En este artículo se estudia la estructura “artículo definido + nombre propio antropónimo” y su distribución de uso en casos de antropónimos femeninos y masculinos. Se parte del supuesto de que esta estructura es más frecuente cuando el antropónimo es femenino. Al ser expletiva la presencia del artículo ante los sustantivos propios y, por el contrario, ser requerido su uso o el de otro determinante, en posiciones sintácticas específicas, ante los sustantivos comunes, la aparición del artículo definido precediendo al antropónimo (...) femenino podría ser una marca del prejuicio social hacia la mujer. Para corroborar esta hipótesis, se realizó un rastreo del fenómeno estudiado en textos de prensa escrita chilena, con el objetivo de analizar su aparición y frecuencia de uso en los casos de antropónimo femenino y masculino. (shrink)
8 March, now known as International Women’s Day, is a day for feminist claims where demonstrations are organized in over 150 countries, with the participation of millions of women all around the world. These demonstrations can be viewed as collective rituals and thus focus attention on the processes that facilitate different psychosocial effects. This work aims to explore the mechanisms involved in participation in the demonstrations of 8 March 2020, collective and ritualized feminist actions, and their correlates associated with personal (...) well-being and collective well-being, collective efficacy and collective growth, and behavioral intention to support the fight for women’s rights. To this end, a cross-cultural study was conducted with the participation of 2,854 people from countries in Latin America and Europe, with a retrospective correlational cross-sectional design and a convenience sample. Participants were divided between demonstration participants and non-demonstrators or followers who monitored participants through the media and social networks. Compared with non-demonstrators and with males, female and non-binary gender respondents had greater scores in mechanisms and criterion variables. Further random-effects model meta-analyses revealed that the perceived emotional synchrony was consistently associated with more proximal mechanisms, as well as with criterion variables. Finally, sequential moderation analyses showed that proposed mechanisms successfully mediated the effects of participation on every criterion variable. These results indicate that participation in 8M marches and demonstrations can be analyzed through the literature on collective rituals. As such, collective participation implies positive outcomes both individually and collectively, which are further reinforced through key psychological mechanisms, in line with a Durkheimian approach to collective rituals. (shrink)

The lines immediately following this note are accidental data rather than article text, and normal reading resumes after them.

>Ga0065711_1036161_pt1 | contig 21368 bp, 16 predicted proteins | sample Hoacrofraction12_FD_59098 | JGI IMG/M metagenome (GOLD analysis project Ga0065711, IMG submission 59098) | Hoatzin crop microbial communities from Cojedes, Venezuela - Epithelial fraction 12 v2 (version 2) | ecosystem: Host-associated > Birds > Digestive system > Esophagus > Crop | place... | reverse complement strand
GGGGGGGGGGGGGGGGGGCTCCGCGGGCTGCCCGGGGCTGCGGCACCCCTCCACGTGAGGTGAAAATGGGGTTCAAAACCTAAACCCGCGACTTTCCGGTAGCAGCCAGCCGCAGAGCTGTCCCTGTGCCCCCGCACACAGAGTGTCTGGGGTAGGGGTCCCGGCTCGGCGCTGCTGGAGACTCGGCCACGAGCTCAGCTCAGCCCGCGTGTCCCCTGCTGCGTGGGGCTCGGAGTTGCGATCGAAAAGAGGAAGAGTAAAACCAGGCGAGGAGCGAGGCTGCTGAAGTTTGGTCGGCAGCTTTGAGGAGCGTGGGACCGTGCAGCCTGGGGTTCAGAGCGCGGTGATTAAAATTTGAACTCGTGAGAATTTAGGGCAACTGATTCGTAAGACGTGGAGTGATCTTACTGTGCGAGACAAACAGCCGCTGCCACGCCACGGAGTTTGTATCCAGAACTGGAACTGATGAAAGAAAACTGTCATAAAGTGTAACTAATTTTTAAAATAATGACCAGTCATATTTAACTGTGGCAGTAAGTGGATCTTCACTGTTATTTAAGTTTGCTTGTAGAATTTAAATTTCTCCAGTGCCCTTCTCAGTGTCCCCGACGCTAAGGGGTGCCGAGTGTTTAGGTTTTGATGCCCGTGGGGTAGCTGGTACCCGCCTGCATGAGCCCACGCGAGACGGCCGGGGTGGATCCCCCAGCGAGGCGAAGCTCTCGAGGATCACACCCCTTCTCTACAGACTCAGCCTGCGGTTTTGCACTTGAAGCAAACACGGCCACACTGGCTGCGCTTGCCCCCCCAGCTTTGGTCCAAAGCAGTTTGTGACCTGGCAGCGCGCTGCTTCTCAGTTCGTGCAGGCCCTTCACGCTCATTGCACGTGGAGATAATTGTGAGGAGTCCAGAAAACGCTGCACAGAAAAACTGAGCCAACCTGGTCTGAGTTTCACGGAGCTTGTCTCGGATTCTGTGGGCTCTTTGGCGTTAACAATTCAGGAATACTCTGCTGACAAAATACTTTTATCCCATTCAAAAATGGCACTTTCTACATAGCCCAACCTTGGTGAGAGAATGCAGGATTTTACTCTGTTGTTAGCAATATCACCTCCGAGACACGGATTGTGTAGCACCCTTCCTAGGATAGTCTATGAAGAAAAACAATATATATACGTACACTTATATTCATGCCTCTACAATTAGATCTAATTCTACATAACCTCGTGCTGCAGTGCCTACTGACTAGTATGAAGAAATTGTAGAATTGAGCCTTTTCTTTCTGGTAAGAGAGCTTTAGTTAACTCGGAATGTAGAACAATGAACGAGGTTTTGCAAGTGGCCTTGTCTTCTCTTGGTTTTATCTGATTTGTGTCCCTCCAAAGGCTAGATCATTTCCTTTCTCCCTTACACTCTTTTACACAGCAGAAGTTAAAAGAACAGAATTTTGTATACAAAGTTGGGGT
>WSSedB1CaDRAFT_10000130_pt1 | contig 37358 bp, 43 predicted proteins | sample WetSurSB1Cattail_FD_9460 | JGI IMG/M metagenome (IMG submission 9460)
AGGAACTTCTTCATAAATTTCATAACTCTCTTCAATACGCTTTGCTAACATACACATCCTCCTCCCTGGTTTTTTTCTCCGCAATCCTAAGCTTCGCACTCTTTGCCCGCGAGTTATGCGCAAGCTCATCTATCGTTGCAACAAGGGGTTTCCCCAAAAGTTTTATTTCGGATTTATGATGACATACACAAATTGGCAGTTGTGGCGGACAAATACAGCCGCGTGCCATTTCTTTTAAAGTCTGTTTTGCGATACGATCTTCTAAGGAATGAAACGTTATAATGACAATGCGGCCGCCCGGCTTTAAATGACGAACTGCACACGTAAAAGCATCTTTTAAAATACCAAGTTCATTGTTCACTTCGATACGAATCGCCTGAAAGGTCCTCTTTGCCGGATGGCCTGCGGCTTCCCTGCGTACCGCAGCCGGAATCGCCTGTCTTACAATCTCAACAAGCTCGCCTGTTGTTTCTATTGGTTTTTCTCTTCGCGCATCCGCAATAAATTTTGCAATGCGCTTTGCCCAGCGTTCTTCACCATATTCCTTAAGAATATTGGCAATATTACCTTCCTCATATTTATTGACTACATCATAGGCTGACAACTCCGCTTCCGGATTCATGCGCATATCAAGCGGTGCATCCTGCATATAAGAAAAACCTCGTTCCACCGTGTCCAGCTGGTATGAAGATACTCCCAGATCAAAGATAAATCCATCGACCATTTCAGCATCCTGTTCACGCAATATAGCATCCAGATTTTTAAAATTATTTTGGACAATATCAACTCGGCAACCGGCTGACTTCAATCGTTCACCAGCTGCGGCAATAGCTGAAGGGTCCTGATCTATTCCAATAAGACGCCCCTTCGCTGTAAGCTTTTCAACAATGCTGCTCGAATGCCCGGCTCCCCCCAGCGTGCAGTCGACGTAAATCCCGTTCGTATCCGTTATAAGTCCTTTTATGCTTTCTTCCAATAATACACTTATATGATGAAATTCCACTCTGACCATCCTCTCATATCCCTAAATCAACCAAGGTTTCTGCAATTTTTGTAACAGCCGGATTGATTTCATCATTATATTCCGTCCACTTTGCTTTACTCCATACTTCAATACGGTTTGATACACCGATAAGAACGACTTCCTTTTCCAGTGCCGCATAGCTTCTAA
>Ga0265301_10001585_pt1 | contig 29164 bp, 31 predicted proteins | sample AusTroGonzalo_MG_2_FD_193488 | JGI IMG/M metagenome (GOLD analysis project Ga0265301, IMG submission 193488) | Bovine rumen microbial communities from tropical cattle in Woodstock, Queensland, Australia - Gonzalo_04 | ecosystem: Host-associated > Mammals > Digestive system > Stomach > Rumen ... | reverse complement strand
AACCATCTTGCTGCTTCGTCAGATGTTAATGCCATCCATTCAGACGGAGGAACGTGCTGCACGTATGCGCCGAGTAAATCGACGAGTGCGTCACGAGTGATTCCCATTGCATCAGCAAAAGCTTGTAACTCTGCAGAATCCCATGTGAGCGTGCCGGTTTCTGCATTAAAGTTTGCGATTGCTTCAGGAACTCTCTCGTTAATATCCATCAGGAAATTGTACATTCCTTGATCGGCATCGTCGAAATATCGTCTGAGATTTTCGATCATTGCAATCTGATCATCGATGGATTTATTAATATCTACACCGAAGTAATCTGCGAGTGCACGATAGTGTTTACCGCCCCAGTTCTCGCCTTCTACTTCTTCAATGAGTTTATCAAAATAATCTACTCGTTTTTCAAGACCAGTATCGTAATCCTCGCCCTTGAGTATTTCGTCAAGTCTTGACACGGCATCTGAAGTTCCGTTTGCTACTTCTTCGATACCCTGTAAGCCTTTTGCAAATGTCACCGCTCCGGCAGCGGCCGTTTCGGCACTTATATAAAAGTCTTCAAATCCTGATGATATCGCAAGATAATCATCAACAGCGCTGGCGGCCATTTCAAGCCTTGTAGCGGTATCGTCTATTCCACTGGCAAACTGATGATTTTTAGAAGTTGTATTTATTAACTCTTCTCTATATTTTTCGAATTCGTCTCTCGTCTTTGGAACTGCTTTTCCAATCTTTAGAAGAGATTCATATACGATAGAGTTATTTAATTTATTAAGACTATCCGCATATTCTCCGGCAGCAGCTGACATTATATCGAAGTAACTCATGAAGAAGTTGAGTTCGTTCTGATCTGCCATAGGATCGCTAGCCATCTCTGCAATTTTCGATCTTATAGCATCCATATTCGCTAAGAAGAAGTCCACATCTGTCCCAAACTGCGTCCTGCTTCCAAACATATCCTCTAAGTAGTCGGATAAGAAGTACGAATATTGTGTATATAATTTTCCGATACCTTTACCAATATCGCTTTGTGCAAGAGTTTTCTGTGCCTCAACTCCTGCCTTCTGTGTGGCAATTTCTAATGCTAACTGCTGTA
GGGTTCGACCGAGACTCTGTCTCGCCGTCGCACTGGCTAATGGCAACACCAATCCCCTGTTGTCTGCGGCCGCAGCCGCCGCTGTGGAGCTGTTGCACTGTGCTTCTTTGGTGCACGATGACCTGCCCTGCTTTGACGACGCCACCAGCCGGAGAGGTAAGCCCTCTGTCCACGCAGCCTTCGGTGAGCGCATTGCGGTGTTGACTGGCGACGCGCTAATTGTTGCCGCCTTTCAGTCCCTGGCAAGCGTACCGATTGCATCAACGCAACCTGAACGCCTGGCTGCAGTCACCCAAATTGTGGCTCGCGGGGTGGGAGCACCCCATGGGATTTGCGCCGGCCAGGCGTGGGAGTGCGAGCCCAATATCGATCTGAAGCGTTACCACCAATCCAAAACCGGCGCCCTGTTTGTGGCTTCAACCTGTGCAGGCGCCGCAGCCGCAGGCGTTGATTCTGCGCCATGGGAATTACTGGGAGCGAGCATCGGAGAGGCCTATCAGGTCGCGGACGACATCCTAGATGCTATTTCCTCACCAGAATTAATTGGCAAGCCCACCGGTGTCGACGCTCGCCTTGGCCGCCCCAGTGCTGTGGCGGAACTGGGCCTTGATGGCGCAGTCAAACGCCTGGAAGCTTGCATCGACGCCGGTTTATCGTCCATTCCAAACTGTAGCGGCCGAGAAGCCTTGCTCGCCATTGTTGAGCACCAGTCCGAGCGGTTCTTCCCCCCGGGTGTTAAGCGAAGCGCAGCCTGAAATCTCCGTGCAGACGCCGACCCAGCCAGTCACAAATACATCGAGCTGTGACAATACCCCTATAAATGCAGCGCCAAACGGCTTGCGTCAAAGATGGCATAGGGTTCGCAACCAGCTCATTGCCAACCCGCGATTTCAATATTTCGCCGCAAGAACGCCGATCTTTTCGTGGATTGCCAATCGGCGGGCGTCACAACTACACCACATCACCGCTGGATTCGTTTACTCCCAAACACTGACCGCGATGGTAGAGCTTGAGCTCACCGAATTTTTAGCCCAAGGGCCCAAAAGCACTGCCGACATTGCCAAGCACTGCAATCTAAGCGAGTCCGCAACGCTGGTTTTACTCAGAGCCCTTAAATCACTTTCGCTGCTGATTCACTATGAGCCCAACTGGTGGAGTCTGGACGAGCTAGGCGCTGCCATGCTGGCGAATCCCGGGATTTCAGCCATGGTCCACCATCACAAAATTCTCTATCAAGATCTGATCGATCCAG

This paper regards Leonardo Polo’s motivation for his proposal of a new method in metaphysics, the science of being. It is presented a brief comparison with similar motivations in the area of Thomistic thought. The three main points of the proposal are: the problem of the mental limit, the notion of habitual knowledge, the distinction between metaphysics and the transcendental anthropology.
Presentamos, a modo de introducción al número, algunos aspectos que ayuden a enmarcar la aproximación al estudio comparado de las propuestas filosóficas de Xavier Zubiri y Polo. Mostramos la influencia que tuvieron en ambos las corrientes renovadoras del primer tercio del siglo XX y el interés de ambos en continuar y, a la vez, renovar, el pensamiento filosófico anterior, siempre en continuo diálogo con la tradición clásica. Hacemos también mención a las particularidades de la recepción de sus filosofías y a (...) las inquietudes intelectuales comunes ante el problema de Dios, la creación y la persona y su trascendencia. (shrink)
The Common Anatomy Reference Ontology (CARO) is being developed to facilitate interoperability between existing anatomy ontologies for different species, and will provide a template for building new anatomy ontologies. CARO has a structural axis of classification based on the top-level nodes of the Foundational Model of Anatomy. CARO will complement the developmental process sub-ontology of the GO Biological Process ontology, using it to ensure the coherent treatment of developmental stages, and to provide a common framework for the model organism communities (...) to classify developmental structures. Definitions for the types and relationships are being generated by a consortium of investigators from diverse backgrounds to ensure applicability to all organisms. CARO will support the coordination of cross-species ontologies at all levels of anatomical granularity by cross-referencing types within the cell type ontology (CL) and the Gene Ontology (GO) Cellular Component ontology. A complete cross-species CARO could be utilized in other ontologies for cross-product generation. (shrink)